Promised Land: Exodus and America

(Uncle Moses, 1932)


It’s been said over and over again this long campaign season: despite its myriad and manifest problems, America these days is still — hopefully always will be — a place to which people the world over long to come, a nation where the new arrival will have a fair shake at a better life.

Starting tonight, the New Center for Arts and Culture presents a four-day festival called  Promised Land: Exodus and America, which is meant to explore how Americans throughout history — be they Puritans or African slaves or the immigrants of today —have “adopted and adapted” the story of Exodus to mirror their experiences in the United States.

The idea is to create a “cross-cultural dialogue informed by the Jewish experience,” in NCAC deputy director Francine Achbar’s words, enabling the public to learn more about Jewish culture through the prism of the Exodus story and the ways its themes of refuge and deliverance are expressed in literature and film.

The festival starts tonight at 8 p.m. with a screening of the 1932 Yiddish-language film Uncle Moses, hosted Rabbi Moshe Waldoks, at the West Newton Cinema.

Tomorrow evening, at 7 p.m., the Coolidge Corner Theatre will play host to a discussion and reading called “Escape! Arrival! Disappointment!” featuring authors Elisa Albert, Janice Erlbaum, and Joseph O’Neill discussing their books, which describe narrow escapes and journeys to new places, and Stephen Levinson screening his animated short, God & Company.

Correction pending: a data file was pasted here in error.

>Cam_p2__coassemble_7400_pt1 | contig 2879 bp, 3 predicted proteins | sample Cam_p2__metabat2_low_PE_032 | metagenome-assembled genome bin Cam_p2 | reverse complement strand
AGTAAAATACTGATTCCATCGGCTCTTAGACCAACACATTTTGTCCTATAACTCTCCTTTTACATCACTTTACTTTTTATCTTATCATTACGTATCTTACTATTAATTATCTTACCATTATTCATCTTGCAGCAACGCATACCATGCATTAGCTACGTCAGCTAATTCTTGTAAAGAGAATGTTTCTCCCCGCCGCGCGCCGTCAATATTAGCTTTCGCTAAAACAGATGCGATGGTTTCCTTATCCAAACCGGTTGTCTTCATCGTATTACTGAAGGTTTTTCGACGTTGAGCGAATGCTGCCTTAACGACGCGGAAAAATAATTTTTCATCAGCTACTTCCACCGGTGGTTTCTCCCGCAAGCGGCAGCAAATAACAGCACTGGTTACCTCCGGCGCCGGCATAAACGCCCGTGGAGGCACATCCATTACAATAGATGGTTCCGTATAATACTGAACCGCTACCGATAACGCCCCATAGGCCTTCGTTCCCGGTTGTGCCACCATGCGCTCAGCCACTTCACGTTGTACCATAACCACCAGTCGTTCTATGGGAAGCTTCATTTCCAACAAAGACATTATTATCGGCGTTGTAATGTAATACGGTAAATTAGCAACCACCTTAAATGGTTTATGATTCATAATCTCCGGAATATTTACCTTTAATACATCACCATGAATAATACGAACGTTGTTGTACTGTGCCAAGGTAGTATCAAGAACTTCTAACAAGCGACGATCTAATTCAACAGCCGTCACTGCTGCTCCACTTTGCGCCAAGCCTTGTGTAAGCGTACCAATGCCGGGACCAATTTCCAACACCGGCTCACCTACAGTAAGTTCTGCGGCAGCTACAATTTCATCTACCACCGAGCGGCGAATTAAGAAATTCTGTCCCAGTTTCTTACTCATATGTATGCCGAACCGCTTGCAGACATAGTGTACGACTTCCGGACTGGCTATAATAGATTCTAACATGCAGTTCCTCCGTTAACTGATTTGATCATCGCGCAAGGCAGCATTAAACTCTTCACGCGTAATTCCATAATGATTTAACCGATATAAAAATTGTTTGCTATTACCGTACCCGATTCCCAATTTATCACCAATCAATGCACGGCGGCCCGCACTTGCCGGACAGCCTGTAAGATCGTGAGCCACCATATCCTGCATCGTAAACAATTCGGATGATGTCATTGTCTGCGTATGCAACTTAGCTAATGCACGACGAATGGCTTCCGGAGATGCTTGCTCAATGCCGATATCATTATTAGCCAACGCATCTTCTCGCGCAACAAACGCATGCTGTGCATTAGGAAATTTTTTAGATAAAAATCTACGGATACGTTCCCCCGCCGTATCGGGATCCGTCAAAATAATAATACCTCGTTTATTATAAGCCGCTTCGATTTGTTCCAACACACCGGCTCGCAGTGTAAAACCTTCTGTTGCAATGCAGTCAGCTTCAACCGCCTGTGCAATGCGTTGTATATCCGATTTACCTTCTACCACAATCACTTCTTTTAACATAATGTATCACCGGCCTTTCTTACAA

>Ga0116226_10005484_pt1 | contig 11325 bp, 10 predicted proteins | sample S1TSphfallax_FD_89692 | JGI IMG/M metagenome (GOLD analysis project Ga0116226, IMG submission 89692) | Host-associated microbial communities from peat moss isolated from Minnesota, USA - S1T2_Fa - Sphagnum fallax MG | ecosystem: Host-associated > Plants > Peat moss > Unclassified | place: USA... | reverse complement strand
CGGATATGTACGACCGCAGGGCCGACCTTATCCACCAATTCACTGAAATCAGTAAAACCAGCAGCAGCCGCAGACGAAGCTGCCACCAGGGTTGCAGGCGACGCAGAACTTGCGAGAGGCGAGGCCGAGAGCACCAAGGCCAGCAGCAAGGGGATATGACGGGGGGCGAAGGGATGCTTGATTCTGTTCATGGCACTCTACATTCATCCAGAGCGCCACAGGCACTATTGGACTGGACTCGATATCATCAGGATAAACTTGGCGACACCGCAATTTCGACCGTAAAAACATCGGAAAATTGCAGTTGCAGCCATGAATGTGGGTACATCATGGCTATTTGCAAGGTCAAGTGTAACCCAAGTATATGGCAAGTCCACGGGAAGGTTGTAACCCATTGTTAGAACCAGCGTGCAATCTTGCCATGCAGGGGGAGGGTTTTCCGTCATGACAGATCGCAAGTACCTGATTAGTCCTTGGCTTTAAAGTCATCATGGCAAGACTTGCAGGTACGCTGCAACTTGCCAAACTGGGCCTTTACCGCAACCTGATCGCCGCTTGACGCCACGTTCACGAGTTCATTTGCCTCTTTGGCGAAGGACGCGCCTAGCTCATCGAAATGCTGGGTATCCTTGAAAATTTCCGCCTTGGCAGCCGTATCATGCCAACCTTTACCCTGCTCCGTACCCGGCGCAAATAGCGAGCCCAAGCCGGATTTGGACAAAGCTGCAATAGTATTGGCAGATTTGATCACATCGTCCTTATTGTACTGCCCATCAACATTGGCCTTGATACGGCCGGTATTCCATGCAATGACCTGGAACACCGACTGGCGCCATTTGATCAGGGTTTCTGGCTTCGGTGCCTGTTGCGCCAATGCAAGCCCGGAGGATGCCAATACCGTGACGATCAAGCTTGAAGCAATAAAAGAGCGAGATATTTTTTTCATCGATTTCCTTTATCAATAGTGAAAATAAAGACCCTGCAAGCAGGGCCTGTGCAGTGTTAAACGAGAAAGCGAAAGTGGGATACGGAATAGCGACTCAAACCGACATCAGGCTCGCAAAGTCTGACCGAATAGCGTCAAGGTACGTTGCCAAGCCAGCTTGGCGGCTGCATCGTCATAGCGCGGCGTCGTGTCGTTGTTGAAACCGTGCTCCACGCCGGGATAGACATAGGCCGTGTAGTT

On Saturday, “The Greatest Story: Exodus in Words and Music,” hosted by former Poet Laureate Robert Pinsky, the African American Institute Unity Gospel Ensemble, and a coterie of Boston’s community leaders, public officials, and media personalities — Ten Point Coalition founder Ray Hammond, authors Anita Diamant and Steve Almond, WBUR’s Bill Littlefield will explore the second book of the Pentateuch. That’s at 8 p.m. at Northeastern University’s Fenway Center.

And finally, Sunday will see a day-long symposium called “Promised Land: Exodus and America,” at which a dozen scholars and writers will “explore how the Exodus story shaped American history and how various Americans have adopted and adapted the Exodus story to fit their own.”

* Gish Jen, Jamaica Kincaid, and Susan Lanser discuss “Promised Lands: The American Immigrant Novel at 11:00 a.m.

* Adam Kirsch, Stephen Prothero, and Elisa New talk about “Exodus: Story of a Nation” at 1:15 p.m.

* Nicholas Lemann, Orlando Patterson, and Beverly Morgan Welch explore Moses’s stature as an African-American Hero at 2:45 p.m.

* Noah Feldman, Jenna Weissman Joselit, and Alan Wolfe discuss “The Ten Commandments in America” at 4:15 p.m.

(It’s all Northeastern University West Village F)

For more information and ticket prices, visit the New Center for Arts and Culture site.

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